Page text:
Hop on the DIY Bandwagon: 5 Essential Steps to Effective Planning
Before any undertaking or venture, whether academic or professional, I stand by the power of heading to the whiteboard and chalking out a plan. Nothing fancy – just a simple, step-by-step plan integrated with dates and milestones.
Why? Control. It’s really that simple. Having a strong strategy with well thought out activities allows you to take charge and own the process ensuring you are confidently putting your best foot forward for application season. It’s time to hop on the DIY train for your MS applications and utilize the numerous resources around you and tap into the network you have.
Here’s why I strongly recommend creating a plan for all MS applicants:
- Your plan tells you the sequence of events you need to follow. Backtracking from deadlines lets you plan well in advance and ensure you’re not chasing dates.
- It’s important to understand all the moving parts of your plan – sending your scores, ensuring your professors have enough time to submit their LORs, etc. Being informed is the key to making good decisions. Your plan will tell you everything you need to consider to be effectively prepared to apply. You will understand all the common components of your application process that you can knock out in one integrated strike.
- It allows you to see your whole application process from a drilled out perspective – it is very easy to get overwhelmed when dealing with applications. Having a plan lets you break down this process into smaller, easily consumable portions that you can achieve step-by-step.
Here’s how to own the process in 5 essential steps:
Step 1 – Finalize your course / courses:
For some of you, this may be pretty straightforward because you know exactly which course you want to do. For those of you who are confused between courses or are considering applying to more than one course – get this cleared as soon as possible. I’ve seen students unsure well into October, and that simply clutters your mind and you lose precious time just because you didn’t make this decision in advance. Talk to your alums, seniors, Mentor – ask questions around the jobs you can do after you graduate, the courses you will study during your Masters and the pre-requisites needed for the course of your interest. Research as much as possible and finalize the course you wish to pursue well in advance.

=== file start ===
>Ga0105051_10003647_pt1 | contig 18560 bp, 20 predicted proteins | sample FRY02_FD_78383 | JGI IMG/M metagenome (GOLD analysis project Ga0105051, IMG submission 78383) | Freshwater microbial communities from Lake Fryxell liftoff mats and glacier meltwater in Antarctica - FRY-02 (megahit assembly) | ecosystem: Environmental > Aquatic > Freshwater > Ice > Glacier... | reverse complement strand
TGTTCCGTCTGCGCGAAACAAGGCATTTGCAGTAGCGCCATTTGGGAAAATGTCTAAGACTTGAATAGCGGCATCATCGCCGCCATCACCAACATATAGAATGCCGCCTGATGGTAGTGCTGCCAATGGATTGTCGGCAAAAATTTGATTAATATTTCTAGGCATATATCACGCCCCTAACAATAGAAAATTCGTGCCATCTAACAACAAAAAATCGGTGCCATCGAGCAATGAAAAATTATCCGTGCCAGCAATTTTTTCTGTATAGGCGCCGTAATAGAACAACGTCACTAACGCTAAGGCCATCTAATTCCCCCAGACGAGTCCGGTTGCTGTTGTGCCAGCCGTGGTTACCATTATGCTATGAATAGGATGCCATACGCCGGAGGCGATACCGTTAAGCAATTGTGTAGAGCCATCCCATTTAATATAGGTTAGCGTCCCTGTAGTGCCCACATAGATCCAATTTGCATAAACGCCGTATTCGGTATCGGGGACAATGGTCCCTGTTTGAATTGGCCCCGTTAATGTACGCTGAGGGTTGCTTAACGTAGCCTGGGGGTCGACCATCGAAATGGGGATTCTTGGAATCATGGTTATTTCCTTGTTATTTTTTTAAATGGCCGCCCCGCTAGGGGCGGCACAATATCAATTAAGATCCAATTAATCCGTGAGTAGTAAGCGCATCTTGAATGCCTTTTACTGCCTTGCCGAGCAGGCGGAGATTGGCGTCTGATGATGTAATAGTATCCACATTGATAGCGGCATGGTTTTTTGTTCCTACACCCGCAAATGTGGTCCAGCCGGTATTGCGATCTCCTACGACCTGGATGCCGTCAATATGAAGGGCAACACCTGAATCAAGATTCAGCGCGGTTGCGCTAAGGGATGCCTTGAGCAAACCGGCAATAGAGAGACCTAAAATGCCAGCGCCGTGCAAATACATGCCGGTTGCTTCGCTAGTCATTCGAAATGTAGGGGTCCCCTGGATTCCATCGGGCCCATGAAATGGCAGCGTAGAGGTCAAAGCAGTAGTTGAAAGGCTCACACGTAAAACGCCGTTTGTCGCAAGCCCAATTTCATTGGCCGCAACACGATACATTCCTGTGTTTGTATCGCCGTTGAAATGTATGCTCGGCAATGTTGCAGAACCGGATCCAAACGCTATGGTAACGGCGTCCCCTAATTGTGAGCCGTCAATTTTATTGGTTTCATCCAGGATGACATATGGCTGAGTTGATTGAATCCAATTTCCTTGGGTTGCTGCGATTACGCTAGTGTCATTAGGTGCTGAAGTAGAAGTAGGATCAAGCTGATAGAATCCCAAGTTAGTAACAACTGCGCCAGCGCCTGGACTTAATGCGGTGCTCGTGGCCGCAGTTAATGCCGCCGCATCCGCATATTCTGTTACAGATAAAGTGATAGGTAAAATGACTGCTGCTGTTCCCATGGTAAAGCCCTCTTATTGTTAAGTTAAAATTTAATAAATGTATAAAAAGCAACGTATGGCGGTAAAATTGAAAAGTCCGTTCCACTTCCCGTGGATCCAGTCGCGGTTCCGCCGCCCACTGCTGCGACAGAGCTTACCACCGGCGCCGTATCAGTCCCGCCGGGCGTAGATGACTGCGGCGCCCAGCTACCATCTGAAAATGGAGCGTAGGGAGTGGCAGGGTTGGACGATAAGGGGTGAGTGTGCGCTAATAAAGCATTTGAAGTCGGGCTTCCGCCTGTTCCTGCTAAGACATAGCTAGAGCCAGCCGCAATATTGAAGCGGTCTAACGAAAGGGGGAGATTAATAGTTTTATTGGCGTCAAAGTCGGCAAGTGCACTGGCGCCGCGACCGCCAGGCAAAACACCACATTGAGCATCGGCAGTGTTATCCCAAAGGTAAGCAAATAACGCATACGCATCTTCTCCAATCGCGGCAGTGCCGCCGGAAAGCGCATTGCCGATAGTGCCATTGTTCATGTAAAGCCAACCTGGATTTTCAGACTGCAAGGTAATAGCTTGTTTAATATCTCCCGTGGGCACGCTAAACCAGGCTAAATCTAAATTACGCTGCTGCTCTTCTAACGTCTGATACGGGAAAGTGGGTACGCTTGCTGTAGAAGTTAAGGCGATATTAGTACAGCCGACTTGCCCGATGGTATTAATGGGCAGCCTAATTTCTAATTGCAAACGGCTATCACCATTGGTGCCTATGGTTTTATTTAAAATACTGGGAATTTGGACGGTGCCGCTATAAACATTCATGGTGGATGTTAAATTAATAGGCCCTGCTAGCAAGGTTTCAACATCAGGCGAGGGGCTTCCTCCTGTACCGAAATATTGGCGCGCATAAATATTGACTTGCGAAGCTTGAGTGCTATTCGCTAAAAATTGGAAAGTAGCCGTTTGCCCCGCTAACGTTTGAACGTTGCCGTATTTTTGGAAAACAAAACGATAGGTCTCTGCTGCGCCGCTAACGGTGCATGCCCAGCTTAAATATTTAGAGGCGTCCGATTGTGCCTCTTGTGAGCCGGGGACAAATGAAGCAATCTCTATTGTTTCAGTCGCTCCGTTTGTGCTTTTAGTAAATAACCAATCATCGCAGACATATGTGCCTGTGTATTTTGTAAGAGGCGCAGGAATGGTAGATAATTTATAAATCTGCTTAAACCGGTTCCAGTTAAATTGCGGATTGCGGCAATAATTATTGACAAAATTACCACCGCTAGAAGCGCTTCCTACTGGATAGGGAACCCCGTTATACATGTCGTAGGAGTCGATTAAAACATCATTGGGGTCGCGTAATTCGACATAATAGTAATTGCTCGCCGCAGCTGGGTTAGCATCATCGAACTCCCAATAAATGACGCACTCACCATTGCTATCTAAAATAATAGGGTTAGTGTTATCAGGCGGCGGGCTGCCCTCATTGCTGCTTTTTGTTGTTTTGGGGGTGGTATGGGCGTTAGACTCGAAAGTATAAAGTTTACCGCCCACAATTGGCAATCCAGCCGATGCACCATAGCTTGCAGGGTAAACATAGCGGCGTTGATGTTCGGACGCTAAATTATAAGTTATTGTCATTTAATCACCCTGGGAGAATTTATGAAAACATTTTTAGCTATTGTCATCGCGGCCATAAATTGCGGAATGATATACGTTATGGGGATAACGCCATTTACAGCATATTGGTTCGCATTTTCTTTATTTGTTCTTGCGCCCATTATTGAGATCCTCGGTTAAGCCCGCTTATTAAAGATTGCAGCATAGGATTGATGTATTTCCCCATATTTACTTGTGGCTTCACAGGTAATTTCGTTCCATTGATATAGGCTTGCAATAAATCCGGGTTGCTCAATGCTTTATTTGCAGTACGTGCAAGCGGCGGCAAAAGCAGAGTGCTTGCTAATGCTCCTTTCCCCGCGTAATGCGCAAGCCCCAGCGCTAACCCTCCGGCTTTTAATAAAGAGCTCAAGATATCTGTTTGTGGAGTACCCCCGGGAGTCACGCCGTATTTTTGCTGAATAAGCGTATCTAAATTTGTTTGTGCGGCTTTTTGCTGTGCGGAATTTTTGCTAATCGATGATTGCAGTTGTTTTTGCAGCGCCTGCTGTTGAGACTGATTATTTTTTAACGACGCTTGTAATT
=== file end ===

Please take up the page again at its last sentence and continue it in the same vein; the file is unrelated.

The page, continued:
Step 2 – Shortlist the Universities:
As a heads-up, this step is the most time-consuming part of your process due to the sheer number of universities you can apply to. You will need to research extensively, talk to your alums / seniors or Mentor and understand the pros and cons of all the options available to you.
Contrary to what many applicants may think, this is NOT something you want to leave for later. Here’s what to definitely consider when shortlisting universities:
- Average profile of students admitted for the course including average GPA / GRE scores
- Courses offered within the program
- Job opportunities / roles available to you after graduation
- Examples of companies that come to campus for recruitment for internships and jobs
- Alumni Network of the program – this directly correlates to how easily you will be able to network
- Other specific factors if important to you – tuition cost and location
The best way to complete this step –
Each application is unique in both their requirements and expectations from applications, so ensure that you account for sufficient time to prepare effectively for each individual university.
Step 3 – Make your Calendar:
This is the time to make a list of the major deadlines and corresponding milestones for your application process. Be liberal with the number of universities you put on here – if there’s a slight chance you might consider applying for a university, add it to your calendar. Go to each shortlisted university’s admission page and read everything there in complete detail – right from the number of LORs, format of SOP and deadline for international students. Back track from the deadline and add in milestones to have your documents ready.
If you like virtual organizers, DayViewer and TeamWeek are helpful resources among many others available for free. Else the classic pen-to-paper is always a good idea as well.
Step 4 – Knock out the Basics:
Now that you have an integrated view of your applications, understand what is common among university requirements and complete these steps early. Obtaining your transcripts from your college, talking to professors about LORs, creating multiple versions of your resume are standard activities that you can finish off before you have to start with the more effort-intensive ones such as your SOPs.
Step 5 – Live by your Plan:
Plan your days, weeks and subsequently months, according to your plan. Be realistic– don’t plan activities over your exams or project submissions – but also be flexible and account for some flex time in your plan. Be as honest as possible and know if you’re falling back and how you should adjust accordingly.
Once you’re done with these steps, congratulations! You have completed the most important part of your entire process – this will constitute the difference between a smart, strategic applicant and an overwhelmed, confused one.
As is true with any endeavor, get ahead of the process and know the variables and moving parts that can be potential risks to plan for effective mitigation strategies. With a strong sense of direction and complete control over your applications, this can absolutely be a smooth sailing ride!